English stage and screen actor William Claude Rains was born on the 10th of November, 1889 in Camberwell, London.
Rains grew up with what his daughter Jessica termed “a very serious Cockney accent and a speech impediment” but, after making his theatre debut at the age of 11 in Nell of Old Drury, RADA founder Sir Herbert Beerbohm Tree saw huge acting talent in him, and paid for the elocution lessons necessary for him to become a professional actor.
Rains later became a tutor at the Academy, where his students included John Gielgud, who later remarked, after the former had become an international star, “He was a great influence on me. I don’t know what happened to him. I think he failed and went to America.”
Rains was active in the London Scottish Regiment in the First World War, alongside fellow actors Basil Rathbone, Ronald Colman and Herbert Marshall. During his service he was involved in a gas attack, which left him virtually blind in one eye for the rest of his life. By the end of the conflict, he had worked his way up from the rank of Private to that of Captain.
The actor began his theatrical career in earnest in London once the war was over, eventually moving to Broadway in the late 1920s. His break into films came relatively late, and his first screen-test was unsuccessful, but his soft-cadenced, distinctive voice was noted, and won him the title role in The Invisible Man (1933), which turned out to be the kickstart he needed.
Although Universal tried to manoeuvre Claude Rains into a horror career after the success of The Invisible Man, he resisted, making a wide range of diverse hits which ultimately led to him being the first actor to receive a million dollar salary for his role of Julius Caesar in Caesar and Cleopatra (1945). He was Bette Davis’s favourite co-star, and the pair made four films together, including Now, Voyager (1942) and Mr Skeffington (1944). His other notable horror credits were as Sir John Talbot in The Wolf Man (1941) and the title role of Phantom of the Opera (1943). To both these characters he brought his trademark restrained performances which still hold up today, a trait for which he thanked director Michael Curtiz, who had taken him to one side after hearing his failed screen test to “teach me the more understated requirements of film acting, or ‘what not to do in front of a camera’”.
Rains became a naturalised citizen of the United States in 1939, and went on to marry six times, divorcing all but his last wife, Rosemary Clark Schrode, whom he survived. His only child, Jessica, was born to him and his fourth wife, Frances Propper, on the 24th of January, 1938.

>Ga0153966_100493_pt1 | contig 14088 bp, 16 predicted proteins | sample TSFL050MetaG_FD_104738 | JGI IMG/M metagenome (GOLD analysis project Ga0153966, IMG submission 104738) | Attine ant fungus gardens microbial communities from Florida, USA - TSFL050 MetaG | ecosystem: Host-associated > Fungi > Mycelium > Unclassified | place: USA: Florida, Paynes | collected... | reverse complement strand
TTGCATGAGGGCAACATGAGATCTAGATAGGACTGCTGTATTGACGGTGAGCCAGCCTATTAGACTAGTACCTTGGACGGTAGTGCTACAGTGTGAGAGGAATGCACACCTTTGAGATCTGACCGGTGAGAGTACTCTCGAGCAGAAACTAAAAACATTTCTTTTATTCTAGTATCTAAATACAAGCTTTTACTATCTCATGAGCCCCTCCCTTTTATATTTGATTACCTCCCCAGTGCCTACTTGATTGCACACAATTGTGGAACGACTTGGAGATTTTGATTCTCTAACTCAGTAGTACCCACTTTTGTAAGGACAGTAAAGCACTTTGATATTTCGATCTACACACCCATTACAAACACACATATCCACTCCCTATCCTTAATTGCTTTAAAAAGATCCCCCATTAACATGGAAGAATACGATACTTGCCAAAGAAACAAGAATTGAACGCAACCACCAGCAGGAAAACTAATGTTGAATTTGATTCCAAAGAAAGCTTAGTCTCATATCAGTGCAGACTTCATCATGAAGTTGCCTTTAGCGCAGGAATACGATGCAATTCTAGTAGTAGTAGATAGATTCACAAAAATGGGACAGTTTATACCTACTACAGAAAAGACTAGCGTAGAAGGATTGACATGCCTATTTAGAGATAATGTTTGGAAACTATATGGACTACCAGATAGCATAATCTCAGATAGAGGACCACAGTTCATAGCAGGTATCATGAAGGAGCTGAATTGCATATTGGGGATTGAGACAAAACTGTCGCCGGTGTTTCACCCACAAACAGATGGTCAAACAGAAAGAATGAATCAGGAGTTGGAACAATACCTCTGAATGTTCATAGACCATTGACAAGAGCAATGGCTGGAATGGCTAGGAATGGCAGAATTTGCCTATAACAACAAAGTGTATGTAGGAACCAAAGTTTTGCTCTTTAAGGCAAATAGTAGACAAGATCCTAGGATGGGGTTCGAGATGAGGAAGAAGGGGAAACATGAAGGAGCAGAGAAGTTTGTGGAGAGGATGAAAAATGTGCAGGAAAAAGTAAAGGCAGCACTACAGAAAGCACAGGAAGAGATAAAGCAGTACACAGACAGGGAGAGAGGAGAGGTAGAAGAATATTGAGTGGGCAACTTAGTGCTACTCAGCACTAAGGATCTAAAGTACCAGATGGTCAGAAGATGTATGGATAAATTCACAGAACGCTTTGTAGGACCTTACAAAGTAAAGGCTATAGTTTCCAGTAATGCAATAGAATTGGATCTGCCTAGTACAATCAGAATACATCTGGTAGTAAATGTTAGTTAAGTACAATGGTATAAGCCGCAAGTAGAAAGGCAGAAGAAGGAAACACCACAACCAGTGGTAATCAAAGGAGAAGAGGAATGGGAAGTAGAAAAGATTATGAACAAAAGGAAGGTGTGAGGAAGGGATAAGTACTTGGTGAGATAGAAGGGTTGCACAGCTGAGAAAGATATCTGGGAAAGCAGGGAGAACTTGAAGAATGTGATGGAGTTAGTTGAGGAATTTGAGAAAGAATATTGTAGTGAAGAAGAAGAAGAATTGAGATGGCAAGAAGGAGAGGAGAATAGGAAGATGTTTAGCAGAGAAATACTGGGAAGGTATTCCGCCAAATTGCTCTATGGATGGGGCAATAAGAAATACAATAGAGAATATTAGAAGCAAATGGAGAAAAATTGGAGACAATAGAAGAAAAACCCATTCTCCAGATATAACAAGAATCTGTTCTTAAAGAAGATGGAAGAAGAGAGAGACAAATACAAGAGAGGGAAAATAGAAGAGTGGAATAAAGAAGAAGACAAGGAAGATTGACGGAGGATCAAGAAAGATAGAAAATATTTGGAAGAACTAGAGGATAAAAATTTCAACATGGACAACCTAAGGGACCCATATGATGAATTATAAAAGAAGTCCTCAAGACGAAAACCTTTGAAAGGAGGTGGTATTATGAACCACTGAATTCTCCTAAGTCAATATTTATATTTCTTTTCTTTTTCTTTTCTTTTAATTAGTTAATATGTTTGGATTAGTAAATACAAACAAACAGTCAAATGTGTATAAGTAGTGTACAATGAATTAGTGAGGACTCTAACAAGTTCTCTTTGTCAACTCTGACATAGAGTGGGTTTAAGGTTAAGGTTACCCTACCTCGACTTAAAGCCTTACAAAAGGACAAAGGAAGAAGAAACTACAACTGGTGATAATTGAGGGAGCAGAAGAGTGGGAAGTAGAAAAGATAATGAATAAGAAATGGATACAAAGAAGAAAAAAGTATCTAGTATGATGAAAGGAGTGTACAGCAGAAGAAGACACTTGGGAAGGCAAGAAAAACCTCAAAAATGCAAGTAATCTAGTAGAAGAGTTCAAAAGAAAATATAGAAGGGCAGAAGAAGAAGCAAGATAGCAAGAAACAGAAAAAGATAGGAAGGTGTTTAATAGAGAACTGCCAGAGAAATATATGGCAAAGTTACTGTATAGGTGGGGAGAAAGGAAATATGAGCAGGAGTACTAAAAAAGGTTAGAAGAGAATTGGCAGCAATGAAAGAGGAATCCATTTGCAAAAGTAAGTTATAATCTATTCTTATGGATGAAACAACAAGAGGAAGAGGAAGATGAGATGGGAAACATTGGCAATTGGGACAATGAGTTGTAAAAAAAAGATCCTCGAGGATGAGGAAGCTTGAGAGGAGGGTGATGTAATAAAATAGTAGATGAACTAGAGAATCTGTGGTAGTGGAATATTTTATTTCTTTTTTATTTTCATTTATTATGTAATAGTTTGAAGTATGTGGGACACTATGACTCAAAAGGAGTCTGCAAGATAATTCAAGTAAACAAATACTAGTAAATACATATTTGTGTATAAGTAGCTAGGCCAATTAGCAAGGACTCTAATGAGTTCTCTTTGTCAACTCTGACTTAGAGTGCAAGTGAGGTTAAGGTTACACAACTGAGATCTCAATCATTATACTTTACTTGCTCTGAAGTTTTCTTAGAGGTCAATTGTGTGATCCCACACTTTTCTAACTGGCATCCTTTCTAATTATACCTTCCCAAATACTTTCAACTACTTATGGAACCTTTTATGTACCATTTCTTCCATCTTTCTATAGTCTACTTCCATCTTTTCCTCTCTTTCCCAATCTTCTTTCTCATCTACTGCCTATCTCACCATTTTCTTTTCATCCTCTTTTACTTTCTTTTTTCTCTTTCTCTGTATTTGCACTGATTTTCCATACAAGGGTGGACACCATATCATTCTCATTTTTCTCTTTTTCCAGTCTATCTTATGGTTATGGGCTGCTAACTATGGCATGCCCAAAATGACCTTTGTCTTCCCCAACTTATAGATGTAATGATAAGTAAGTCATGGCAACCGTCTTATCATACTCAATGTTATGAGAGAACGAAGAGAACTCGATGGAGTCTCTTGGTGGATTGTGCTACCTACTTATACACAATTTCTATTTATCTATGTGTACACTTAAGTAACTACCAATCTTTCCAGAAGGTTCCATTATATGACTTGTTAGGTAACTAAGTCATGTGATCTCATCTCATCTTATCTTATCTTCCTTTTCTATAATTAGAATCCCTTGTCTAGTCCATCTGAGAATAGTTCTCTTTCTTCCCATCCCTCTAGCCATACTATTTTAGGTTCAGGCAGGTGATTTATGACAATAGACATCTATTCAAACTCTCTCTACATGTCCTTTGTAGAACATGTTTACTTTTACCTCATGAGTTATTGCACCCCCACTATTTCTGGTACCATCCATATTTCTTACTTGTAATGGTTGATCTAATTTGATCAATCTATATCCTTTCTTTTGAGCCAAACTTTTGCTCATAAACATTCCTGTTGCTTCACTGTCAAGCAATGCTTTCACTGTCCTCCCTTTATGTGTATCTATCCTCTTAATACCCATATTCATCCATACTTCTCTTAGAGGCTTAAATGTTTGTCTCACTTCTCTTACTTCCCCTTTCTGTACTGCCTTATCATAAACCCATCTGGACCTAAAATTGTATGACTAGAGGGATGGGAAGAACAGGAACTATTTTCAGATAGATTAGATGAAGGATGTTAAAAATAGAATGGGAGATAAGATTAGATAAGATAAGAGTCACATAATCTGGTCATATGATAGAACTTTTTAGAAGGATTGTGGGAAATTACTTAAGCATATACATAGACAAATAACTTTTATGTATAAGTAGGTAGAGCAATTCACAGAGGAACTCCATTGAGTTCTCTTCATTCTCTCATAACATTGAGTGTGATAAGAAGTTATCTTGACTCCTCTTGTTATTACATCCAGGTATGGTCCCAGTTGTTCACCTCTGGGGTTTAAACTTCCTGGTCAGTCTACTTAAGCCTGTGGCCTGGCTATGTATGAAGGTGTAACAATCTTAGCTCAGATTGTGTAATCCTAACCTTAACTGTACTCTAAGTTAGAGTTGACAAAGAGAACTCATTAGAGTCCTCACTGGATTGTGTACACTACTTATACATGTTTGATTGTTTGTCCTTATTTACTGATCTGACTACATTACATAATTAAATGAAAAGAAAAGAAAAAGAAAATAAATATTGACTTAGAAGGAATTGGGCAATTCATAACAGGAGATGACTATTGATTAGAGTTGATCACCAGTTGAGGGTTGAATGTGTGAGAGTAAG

Claude Rains died from an abdominal haemorrhage in Laconia on the 30th May, 1967, aged 77. He was buried at the Red Hill Cemetery in Moultonborough, New Hampshire.
0138am 13/02/2021 claude rains? i would only have known the films he starred in, not the actor or the name – is that due, in part, to the aforementioned understatement and/or understated work ethic required of him, deemed necessary of him, to carry his acting career forward? probably. “failed and went to america”? ha!! no wonder we brits get shirty when we lose one to them over there – what with their perpetual impeachments and tainted weary glories… i know of others who enjoyed rains more than myself – myself being relatively new to him as a person – re the above: my having seen his films but not having acknowledged him per se is testament to his understated presence as an actor or my not specifically engaging with the people who act… this is nought new as i can enjoy a film and not particularly give two hoots a to who has starred in said film. the story is the thing. and i believe that. i must say i very much enjoyed his invisible man characterisation – he seemed to present a genuinely peeved performance. due to not wanting to star, losing out on more weightier roles or being peeved at the direction the film was taking…? as a horror fan i have no qualms about his appearance in the invisible man and can enjoy this particular film ad nauseam. the peeved persona approach served him well for this role – to my way of thinking… which now brings me on to other more personal matters – is it worth reading up on claude rains? have the old literary hacks done him justice or have they deemed it necessary to make him more florid and dandified than was required? if he is of the old london set then the odd expletive would have run throughout his life would it not..? i am also requested to ask – due to the fact that no one has gotten back to me on this, save the kindly american (hahah!!! lol) who has seen fit to suggest i can get hold of this title from him/herself if i fork out too much in shipping costs for the privilege – is it possible that you can tell me where i can get hold of a copy of: the man who regained his head? it is a film i need to watch. NEED TO being the operative words. many thanx; regards jp sutcliffe, limey, UK.